Like any language, R can be frustrating. I love R but I have had my share of frustrating moments with it. When these frustrations are especially severe, it can seem like one is trapped in The R Inferno - a title I have stolen from Patrick Burns who wrote a book with that title, of course parodying Dante's Inferno.
This post is about one brief foray I had into a circle of The R Inferno, and how I got out. R experts may think of my problem as elementary, but I was stumped by it for a while, and I thought that by posting something about it I may help some other wandering soul.
I was working with a very large dataset, but I'll illustrate the problem with a tiny toy dataset. The task I was trying to perform was not, I think, very uncommon. I was using the plm package to predict an outcome variable using a factor variable. For purposes of illustration, look at this fake panel data. Here, "id" is the unit being studied over time (maybe a firm), "time" is either 1 or 2 for when the outcome was observed, "f" is the factor variable being used as a predictor, and "outcome" is the outcome variable:
Looks simple enough, right? Now we combine them into a dataset:
Now (I can see in retrospect) I took the innocent-seeming misstep that led to my condemnation to the R inferno. I shortened the dataset to remove one outlier:
Finally, I ran a regression of the outcome variable on the factor variable in this shortened dataset:
Here was the error I got:
Error in x[, !na.check] : (subscript) logical subscript too long
I was in the inferno. One challenge to debugging is that the errors are from commands that you didn't think you called. In my case, I called plm, which runs a lot of code including, apparently, "x[,!na.check]". Another challenge to debugging is that the error messages aren't easily interpretable. "Logical subscript too long" doesn't make much sense to me.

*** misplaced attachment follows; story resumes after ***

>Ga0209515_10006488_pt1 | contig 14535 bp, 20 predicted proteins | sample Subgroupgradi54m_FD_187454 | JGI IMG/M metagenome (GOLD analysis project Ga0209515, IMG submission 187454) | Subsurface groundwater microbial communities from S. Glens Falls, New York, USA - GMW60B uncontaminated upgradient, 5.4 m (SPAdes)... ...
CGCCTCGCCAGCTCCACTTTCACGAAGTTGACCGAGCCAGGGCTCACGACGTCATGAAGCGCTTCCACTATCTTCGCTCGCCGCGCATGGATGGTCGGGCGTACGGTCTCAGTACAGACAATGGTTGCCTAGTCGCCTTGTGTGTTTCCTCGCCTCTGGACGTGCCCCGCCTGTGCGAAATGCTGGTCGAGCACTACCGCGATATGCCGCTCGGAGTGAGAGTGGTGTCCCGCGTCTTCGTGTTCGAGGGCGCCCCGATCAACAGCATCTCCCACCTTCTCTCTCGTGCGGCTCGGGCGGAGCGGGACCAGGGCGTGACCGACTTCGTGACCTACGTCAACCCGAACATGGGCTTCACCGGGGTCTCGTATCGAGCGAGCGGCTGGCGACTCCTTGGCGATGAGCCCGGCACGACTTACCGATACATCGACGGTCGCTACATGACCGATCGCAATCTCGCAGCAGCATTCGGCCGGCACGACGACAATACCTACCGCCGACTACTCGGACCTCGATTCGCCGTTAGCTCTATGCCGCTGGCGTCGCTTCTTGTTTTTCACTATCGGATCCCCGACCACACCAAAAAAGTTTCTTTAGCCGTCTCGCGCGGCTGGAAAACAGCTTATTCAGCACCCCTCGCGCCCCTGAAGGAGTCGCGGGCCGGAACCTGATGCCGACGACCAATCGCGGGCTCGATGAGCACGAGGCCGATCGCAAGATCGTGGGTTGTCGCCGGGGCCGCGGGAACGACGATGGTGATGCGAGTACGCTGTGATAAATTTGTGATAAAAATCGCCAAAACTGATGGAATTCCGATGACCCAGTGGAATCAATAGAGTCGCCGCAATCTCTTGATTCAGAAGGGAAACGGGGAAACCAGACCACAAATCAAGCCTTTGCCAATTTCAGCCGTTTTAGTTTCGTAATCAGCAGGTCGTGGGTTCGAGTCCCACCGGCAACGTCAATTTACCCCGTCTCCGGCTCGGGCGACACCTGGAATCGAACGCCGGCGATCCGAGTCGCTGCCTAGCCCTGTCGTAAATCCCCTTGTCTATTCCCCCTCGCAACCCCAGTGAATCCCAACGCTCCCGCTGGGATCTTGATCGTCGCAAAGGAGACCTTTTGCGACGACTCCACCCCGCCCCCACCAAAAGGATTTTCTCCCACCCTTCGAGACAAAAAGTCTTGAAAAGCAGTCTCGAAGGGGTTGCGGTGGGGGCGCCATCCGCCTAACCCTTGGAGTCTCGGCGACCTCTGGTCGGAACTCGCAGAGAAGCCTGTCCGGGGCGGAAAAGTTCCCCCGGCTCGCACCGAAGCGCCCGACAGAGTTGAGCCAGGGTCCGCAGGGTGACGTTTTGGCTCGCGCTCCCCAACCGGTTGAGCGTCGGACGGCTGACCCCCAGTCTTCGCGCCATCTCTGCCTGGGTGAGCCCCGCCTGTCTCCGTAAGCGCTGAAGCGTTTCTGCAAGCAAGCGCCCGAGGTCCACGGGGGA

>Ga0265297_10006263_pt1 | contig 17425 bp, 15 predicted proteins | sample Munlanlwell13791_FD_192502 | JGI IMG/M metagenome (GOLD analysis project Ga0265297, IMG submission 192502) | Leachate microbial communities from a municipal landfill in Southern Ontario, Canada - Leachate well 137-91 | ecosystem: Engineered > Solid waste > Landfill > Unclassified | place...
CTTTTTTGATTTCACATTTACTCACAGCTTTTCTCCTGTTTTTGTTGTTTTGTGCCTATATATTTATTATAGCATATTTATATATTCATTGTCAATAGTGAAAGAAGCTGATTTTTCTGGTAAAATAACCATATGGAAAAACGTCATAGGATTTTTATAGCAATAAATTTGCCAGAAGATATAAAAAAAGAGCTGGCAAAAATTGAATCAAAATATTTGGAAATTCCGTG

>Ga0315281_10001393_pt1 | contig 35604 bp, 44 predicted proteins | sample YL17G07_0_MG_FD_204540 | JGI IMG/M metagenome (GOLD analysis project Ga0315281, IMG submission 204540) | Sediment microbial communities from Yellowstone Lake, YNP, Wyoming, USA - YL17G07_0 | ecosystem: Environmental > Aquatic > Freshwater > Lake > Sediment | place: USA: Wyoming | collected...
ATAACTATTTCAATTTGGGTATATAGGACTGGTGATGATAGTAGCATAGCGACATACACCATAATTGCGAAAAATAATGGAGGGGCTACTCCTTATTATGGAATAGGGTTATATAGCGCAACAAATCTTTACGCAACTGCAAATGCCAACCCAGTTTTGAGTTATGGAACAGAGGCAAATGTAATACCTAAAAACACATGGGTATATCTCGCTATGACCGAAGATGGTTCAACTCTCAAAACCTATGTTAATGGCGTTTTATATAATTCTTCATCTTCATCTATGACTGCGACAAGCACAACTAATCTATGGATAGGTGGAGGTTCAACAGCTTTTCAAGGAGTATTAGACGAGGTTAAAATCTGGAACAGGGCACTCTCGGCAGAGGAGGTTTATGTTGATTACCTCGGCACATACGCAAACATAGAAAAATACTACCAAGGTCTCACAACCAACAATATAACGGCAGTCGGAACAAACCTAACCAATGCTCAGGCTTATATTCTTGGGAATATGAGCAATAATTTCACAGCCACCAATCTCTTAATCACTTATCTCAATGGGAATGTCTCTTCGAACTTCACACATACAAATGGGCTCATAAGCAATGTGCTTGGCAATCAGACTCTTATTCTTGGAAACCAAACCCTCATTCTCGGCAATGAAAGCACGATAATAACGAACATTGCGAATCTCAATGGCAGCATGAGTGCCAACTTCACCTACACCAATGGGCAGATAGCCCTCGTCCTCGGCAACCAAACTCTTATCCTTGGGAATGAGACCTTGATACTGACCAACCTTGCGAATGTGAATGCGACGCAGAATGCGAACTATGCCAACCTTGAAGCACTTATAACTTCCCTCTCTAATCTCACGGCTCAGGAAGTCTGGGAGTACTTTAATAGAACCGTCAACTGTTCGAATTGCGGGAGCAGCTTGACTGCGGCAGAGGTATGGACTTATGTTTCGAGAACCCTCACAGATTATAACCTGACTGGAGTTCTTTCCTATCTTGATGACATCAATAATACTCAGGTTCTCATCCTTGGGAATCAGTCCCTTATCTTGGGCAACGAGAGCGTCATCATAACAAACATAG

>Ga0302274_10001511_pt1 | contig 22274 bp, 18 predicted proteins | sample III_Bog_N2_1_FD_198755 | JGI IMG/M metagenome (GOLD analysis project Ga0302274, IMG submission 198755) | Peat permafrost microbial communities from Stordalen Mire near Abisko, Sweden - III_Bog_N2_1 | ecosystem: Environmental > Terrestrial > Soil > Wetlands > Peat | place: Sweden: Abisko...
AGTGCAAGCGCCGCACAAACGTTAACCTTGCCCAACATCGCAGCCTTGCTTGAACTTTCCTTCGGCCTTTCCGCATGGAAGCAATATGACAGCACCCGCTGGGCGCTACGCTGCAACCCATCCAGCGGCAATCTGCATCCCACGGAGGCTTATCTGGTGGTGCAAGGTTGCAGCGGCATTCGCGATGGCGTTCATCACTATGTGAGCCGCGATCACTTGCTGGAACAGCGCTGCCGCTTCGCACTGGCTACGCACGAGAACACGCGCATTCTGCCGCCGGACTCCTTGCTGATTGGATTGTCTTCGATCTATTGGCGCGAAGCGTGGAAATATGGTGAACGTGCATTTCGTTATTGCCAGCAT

Since I don't have the storytelling skills of Dante, I won't tell you about my whole trip through the inferno. I'll just tell you the solution, or at least what I understand of the solution. It turns out that removing that one outlier was the cause of my problems. This is because I removed the only instance of the factor "4" in the data. R knew that f didn't have a "4" in it, but it also remembered the list of unique levels of f that were encoded when f was created. The mismatch between the number of unique levels that f was supposed to have, and the observed levels that it did have in the shortened dataset, was enough to cause this strange error to occur in plm. Beware, reader, that you don't make my mistake.
In general, I have had several frustrating moments with factors in R. Another frustration I have is with (the lack of) casting. If I, for example, define the variable "f" as above, and then I try to do this:
I get this output:
 NA NA NA NA NA NA NA NA NA NA
In Ops.factor(f, 1) : ‘+’ not meaningful for factors
Fair enough, I suppose. Factors are different from numbers and we can't treat them exactly the same. But why not? Is it impossible that R could be smart enough to cast f as numeric, then add 1 to it, then cast it back to a factor? I am not enough of an expert on programming languages to know whether or why that would be unfeasible for R to do. Maybe there are deeper reasons for the factor-related frustrations I've described in this post, and I just don't understand them. I think the bottom line is simply to beware when working with factor variables - they can act in strange ways and cause unforeseen errors. Though I love R, I think it's important to know and talk about these potential pitfalls.